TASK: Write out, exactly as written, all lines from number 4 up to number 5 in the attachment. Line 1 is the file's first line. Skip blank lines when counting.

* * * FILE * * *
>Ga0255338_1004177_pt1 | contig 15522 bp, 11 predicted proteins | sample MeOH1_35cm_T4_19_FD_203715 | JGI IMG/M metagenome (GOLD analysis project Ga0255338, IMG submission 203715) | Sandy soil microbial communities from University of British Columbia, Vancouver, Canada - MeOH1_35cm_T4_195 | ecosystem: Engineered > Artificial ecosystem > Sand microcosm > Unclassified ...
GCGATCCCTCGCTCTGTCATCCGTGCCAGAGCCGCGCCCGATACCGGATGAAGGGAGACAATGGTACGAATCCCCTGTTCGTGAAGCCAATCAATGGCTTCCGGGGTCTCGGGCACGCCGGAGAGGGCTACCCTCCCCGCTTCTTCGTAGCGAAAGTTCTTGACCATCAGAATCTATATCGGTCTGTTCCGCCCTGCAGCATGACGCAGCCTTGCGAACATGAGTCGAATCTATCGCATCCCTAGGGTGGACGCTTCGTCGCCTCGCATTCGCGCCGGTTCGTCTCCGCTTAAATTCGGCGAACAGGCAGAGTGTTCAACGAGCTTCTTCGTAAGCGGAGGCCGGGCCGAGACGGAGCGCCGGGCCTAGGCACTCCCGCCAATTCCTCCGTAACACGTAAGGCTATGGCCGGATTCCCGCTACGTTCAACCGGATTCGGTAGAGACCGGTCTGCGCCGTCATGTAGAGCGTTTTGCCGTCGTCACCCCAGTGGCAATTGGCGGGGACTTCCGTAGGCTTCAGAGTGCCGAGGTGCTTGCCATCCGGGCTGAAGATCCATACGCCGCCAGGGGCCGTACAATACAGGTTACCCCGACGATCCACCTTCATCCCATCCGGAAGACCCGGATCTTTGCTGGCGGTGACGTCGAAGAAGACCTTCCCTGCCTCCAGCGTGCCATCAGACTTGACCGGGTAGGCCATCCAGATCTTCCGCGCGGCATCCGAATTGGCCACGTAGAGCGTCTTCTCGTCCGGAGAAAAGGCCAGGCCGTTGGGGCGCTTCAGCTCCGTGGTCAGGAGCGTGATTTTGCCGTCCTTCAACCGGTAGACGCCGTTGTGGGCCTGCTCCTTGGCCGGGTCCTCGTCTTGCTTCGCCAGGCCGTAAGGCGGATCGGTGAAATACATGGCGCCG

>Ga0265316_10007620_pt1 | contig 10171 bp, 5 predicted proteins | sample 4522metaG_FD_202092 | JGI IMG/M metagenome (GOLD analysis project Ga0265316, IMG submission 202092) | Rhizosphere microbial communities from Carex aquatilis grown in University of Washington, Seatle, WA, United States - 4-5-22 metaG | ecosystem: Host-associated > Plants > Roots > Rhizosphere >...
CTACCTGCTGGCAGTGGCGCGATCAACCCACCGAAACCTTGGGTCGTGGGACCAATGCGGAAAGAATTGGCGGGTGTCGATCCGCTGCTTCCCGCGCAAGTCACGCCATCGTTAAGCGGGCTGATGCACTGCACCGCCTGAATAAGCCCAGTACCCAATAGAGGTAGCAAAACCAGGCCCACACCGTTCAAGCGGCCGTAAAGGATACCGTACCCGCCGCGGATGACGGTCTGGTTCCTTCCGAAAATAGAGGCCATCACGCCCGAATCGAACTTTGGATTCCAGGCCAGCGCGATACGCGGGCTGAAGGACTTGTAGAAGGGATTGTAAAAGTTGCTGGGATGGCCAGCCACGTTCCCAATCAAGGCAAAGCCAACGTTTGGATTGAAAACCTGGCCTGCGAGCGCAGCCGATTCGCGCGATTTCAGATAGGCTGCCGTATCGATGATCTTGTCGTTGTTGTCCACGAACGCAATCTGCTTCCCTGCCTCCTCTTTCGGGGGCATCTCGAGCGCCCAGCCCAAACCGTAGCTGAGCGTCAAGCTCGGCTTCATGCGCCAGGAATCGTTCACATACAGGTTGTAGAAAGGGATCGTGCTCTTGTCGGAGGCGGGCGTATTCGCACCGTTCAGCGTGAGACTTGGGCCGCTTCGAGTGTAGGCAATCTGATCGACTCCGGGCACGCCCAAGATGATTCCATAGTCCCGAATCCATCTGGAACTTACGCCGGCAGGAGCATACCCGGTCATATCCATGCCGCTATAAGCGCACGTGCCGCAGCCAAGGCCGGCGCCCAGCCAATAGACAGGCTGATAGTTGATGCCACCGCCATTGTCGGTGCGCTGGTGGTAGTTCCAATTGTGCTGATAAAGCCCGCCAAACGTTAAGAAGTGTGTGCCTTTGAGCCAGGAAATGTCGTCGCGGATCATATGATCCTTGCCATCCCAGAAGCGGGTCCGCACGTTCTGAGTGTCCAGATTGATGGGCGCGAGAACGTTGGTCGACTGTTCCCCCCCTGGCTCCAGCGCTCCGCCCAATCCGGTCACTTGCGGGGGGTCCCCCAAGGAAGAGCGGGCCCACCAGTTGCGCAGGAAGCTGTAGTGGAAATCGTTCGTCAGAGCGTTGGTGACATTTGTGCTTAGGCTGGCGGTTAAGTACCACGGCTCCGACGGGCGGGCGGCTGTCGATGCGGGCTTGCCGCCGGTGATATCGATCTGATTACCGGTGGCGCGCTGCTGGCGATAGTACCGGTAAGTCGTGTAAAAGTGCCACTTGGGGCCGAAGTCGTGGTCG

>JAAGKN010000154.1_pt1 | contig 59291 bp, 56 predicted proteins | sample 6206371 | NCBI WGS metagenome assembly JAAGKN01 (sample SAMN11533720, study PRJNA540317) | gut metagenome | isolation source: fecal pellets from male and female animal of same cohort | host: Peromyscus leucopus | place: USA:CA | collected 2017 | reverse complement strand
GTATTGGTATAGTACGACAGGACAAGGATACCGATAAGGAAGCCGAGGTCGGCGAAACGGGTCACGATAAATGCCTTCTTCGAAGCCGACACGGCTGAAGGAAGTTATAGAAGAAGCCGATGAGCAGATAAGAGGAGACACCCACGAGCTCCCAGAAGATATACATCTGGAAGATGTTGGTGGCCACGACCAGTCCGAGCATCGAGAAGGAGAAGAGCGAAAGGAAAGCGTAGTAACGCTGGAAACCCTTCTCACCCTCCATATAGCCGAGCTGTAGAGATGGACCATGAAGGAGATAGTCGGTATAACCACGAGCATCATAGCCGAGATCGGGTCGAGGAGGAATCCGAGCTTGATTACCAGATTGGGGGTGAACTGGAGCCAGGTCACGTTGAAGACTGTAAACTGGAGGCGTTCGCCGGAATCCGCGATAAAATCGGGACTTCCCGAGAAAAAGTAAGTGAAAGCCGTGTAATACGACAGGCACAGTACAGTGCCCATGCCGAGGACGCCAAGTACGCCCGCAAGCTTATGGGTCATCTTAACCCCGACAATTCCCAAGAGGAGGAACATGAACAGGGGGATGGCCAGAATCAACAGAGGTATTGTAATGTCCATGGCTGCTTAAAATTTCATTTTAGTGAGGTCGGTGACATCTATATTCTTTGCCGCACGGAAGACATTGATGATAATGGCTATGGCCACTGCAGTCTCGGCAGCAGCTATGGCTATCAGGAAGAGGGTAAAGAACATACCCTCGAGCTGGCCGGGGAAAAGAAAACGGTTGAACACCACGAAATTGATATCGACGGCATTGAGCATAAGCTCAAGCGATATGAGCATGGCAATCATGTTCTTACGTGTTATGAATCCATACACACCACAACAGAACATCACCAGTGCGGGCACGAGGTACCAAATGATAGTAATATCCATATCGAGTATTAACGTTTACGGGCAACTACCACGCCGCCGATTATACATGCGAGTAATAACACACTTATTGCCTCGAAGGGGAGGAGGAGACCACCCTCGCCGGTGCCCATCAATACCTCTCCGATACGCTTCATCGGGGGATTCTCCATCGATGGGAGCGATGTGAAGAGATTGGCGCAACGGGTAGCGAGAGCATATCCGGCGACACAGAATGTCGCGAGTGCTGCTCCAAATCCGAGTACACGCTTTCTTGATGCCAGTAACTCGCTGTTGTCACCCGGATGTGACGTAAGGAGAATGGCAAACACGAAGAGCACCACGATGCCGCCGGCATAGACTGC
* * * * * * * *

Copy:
CTACCTGCTGGCAGTGGCGCGATCAACCCACCGAAACCTTGGGTCGTGGGACCAATGCGGAAAGAATTGGCGGGTGTCGATCCGCTGCTTCCCGCGCAAGTCACGCCATCGTTAAGCGGGCTGATGCACTGCACCGCCTGAATAAGCCCAGTACCCAATAGAGGTAGCAAAACCAGGCCCACACCGTTCAAGCGGCCGTAAAGGATACCGTACCCGCCGCGGATGACGGTCTGGTTCCTTCCGAAAATAGAGGCCATCACGCCCGAATCGAACTTTGGATTCCAGGCCAGCGCGATACGCGGGCTGAAGGACTTGTAGAAGGGATTGTAAAAGTTGCTGGGATGGCCAGCCACGTTCCCAATCAAGGCAAAGCCAACGTTTGGATTGAAAACCTGGCCTGCGAGCGCAGCCGATTCGCGCGATTTCAGATAGGCTGCCGTATCGATGATCTTGTCGTTGTTGTCCACGAACGCAATCTGCTTCCCTGCCTCCTCTTTCGGGGGCATCTCGAGCGCCCAGCCCAAACCGTAGCTGAGCGTCAAGCTCGGCTTCATGCGCCAGGAATCGTTCACATACAGGTTGTAGAAAGGGATCGTGCTCTTGTCGGAGGCGGGCGTATTCGCACCGTTCAGCGTGAGACTTGGGCCGCTTCGAGTGTAGGCAATCTGATCGACTCCGGGCACGCCCAAGATGATTCCATAGTCCCGAATCCATCTGGAACTTACGCCGGCAGGAGCATACCCGGTCATATCCATGCCGCTATAAGCGCACGTGCCGCAGCCAAGGCCGGCGCCCAGCCAATAGACAGGCTGATAGTTGATGCCACCGCCATTGTCGGTGCGCTGGTGGTAGTTCCAATTGTGCTGATAAAGCCCGCCAAACGTTAAGAAGTGTGTGCCTTTGAGCCAGGAAATGTCGTCGCGGATCATATGATCCTTGCCATCCCAGAAGCGGGTCCGCACGTTCTGAGTGTCCAGATTGATGGGCGCGAGAACGTTGGTCGACTGTTCCCCCCCTGGCTCCAGCGCTCCGCCCAATCCGGTCACTTGCGGGGGGTCCCCCAAGGAAGAGCGGGCCCACCAGTTGCGCAGGAAGCTGTAGTGGAAATCGTTCGTCAGAGCGTTGGTGACATTTGTGCTTAGGCTGGCGGTTAAGTACCACGGCTCCGACGGGCGGGCGGCTGTCGATGCGGGCTTGCCGCCGGTGATATCGATCTGATTACCGGTGGCGCGCTGCTGGCGATAGTACCGGTAAGTCGTGTAAAAGTGCCACTTGGGGCCGAAGTCGTGGTCG

>JAAGKN010000154.1_pt1 | contig 59291 bp, 56 predicted proteins | sample 6206371 | NCBI WGS metagenome assembly JAAGKN01 (sample SAMN11533720, study PRJNA540317) | gut metagenome | isolation source: fecal pellets from male and female animal of same cohort | host: Peromyscus leucopus | place: USA:CA | collected 2017 | reverse complement strand